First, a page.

The Older Australian Twins Study, led by Professor Perminder Sachdev of the Centre for Healthy Brain Ageing at the University of New South Wales, has been following TRA twins (65 years and older) for nearly 15 years. The study has made a substantial contribution to understanding brain ageing. 

Over this period of time 727 participants have undergone over 1600 assessments of memory and thinking, and 950 MRI scans. They've also provided more than 1400 blood samples, 1600 assessments of memory and thinking, and more than 1400 blood samples.

"This has been a large effort by the team and a generous contribution of study participants in time and sharing of their life experiences," Professor Sachdev said.

Brain ageing and brain diseases are determined by multiple genetic factors that interact with environmental influences. Since identical twins share 100 percent of their genes, whereas non-identical twins share half theirs, detailed comparisons of these two groups offer the potential to discover new genes involved in cognitive decline or resilience.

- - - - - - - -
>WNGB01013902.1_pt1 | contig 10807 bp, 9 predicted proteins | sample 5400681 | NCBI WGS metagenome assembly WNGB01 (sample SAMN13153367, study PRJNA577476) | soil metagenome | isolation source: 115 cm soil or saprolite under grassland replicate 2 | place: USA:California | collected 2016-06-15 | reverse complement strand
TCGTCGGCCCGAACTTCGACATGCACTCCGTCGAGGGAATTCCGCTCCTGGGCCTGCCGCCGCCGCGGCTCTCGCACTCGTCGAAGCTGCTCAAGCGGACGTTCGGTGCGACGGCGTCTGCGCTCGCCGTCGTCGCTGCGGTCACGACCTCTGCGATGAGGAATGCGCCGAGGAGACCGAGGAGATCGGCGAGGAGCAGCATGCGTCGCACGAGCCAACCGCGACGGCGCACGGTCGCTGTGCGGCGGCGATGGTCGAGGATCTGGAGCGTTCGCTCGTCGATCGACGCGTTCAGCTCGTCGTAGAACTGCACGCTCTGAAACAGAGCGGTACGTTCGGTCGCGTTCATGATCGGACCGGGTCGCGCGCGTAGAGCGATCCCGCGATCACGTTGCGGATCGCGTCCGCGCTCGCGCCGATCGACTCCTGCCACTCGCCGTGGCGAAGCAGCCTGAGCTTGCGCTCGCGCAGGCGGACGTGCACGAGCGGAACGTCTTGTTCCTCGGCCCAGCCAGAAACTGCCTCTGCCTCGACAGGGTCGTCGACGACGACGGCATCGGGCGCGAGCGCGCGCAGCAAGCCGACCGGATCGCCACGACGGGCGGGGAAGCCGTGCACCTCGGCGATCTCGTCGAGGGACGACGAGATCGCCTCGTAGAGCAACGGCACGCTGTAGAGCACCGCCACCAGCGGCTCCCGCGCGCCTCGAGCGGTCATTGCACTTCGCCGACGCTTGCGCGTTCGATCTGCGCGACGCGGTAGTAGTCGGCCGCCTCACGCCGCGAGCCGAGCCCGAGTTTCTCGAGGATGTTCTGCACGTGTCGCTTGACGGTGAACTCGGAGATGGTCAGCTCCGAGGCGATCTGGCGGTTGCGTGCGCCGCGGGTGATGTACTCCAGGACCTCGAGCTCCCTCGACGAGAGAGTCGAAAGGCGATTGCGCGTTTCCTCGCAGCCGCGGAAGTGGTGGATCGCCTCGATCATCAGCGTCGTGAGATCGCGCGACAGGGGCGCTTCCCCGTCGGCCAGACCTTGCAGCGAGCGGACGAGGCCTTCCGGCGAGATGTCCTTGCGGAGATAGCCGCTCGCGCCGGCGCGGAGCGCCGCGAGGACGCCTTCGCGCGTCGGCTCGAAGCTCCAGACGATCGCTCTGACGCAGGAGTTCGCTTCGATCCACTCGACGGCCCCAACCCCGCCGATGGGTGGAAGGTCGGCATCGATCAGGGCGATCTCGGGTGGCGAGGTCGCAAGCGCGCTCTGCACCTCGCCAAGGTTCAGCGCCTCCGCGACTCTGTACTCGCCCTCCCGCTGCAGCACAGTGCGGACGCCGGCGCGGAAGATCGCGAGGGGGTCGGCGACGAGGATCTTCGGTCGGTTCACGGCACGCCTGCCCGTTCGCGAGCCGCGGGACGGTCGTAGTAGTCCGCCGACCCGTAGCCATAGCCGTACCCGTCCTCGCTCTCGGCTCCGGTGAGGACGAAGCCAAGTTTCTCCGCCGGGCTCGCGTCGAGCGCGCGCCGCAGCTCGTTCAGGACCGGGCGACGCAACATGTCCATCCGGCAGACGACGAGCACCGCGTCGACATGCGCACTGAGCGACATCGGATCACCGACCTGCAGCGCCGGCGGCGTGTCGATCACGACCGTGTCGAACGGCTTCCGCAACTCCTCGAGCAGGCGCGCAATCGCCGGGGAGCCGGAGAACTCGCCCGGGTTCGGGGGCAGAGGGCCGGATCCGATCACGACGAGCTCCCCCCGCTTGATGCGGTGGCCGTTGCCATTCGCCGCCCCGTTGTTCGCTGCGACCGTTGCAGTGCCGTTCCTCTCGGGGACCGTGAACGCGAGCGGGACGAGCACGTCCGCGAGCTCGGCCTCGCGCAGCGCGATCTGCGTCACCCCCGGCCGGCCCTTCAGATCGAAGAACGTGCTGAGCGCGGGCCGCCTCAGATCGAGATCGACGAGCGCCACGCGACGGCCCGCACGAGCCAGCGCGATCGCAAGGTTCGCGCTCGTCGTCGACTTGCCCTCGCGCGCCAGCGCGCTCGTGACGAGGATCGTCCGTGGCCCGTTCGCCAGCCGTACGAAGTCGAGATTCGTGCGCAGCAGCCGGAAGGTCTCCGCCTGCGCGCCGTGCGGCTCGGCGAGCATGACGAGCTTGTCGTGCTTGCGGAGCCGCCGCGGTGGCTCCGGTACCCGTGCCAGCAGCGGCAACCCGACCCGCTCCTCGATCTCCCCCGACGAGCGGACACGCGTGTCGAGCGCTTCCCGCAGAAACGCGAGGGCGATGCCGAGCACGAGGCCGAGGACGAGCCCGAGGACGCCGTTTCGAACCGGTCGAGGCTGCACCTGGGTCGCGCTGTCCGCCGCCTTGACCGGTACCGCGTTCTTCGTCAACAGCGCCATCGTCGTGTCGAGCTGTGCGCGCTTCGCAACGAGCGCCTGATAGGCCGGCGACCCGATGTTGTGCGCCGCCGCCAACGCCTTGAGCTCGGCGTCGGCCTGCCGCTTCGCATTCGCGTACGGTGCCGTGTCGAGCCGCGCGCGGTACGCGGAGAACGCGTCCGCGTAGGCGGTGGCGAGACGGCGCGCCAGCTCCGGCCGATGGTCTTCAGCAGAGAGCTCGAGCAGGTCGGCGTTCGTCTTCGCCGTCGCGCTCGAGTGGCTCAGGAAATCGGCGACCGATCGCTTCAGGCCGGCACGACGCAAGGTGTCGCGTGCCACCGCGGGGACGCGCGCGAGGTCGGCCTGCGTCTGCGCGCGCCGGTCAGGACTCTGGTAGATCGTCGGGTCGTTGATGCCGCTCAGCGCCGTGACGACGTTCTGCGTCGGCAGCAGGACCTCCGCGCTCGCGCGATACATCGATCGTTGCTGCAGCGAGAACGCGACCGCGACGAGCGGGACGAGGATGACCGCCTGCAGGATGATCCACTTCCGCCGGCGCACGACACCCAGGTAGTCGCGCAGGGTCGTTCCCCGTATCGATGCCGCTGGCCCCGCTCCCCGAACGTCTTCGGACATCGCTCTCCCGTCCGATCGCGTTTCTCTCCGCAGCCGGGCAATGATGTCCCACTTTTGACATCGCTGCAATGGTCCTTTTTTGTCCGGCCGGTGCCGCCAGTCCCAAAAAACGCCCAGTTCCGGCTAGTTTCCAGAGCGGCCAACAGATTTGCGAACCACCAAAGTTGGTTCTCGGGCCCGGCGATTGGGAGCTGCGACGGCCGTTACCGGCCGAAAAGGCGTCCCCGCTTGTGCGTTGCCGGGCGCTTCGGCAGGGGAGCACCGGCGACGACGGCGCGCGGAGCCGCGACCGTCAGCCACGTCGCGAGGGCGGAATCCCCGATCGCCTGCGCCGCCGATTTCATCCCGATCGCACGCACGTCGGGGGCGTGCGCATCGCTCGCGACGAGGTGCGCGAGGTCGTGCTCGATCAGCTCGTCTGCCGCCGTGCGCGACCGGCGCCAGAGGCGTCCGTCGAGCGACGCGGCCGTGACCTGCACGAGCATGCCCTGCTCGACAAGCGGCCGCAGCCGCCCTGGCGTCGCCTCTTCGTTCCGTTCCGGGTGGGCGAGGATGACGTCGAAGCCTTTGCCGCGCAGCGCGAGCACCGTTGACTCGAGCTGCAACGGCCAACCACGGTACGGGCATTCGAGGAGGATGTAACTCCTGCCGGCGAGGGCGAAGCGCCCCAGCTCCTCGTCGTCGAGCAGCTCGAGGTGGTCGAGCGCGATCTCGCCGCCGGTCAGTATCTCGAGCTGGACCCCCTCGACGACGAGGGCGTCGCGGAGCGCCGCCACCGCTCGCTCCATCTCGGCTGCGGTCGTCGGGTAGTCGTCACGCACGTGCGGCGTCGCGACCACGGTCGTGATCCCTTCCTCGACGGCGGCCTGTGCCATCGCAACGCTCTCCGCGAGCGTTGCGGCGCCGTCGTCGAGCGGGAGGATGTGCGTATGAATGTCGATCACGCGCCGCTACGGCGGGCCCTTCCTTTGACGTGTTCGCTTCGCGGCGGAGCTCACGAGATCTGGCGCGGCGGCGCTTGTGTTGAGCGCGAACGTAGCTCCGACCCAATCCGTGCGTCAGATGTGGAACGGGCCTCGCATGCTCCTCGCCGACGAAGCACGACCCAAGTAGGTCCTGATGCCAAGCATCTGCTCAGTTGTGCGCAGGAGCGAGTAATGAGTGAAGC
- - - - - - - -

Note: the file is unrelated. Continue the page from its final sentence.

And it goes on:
The OATS team aims to find out what influences memory and thinking as we age. It investigates environmental influences such as lifetime physical and mental activity, socio-economic environment, and nutrition. It also looks at how biological factors, such as hypertension and antioxidant levels, interact with genes to influence brain ageing. 

Over time the expression of genes varies depending on different influences in the environment. By studying twins, OATS aims to determine what influences on the ageing process are genetic, what are environmental, and how the two interact.

In 2015 a new OATS sub-study was established to investigate the deposition of amyloid plaques in the brain using positron emission tomography (PET) scans. Amyloid plaques are thought to predict memory decline with age.

Using data from 207 PET scans, the OATS team has identified that there is a significant genetic component to the presence of amyloid plaques. Research is still ongoing to identify any potentially modifiable environmental factors that may be contributing to the development of the plaques. Data from the study is being used to establish how amyloid plaques relate to performance in memory and thinking ability.

(Updated March 2021)




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Twins Research Australia has received continuous funding from the National Health and Medical Research Council (NHMRC) since 1981, most recently through a Centre of Research Excellence Grant (2015-2022). TRA is administered by the University of Melbourne.

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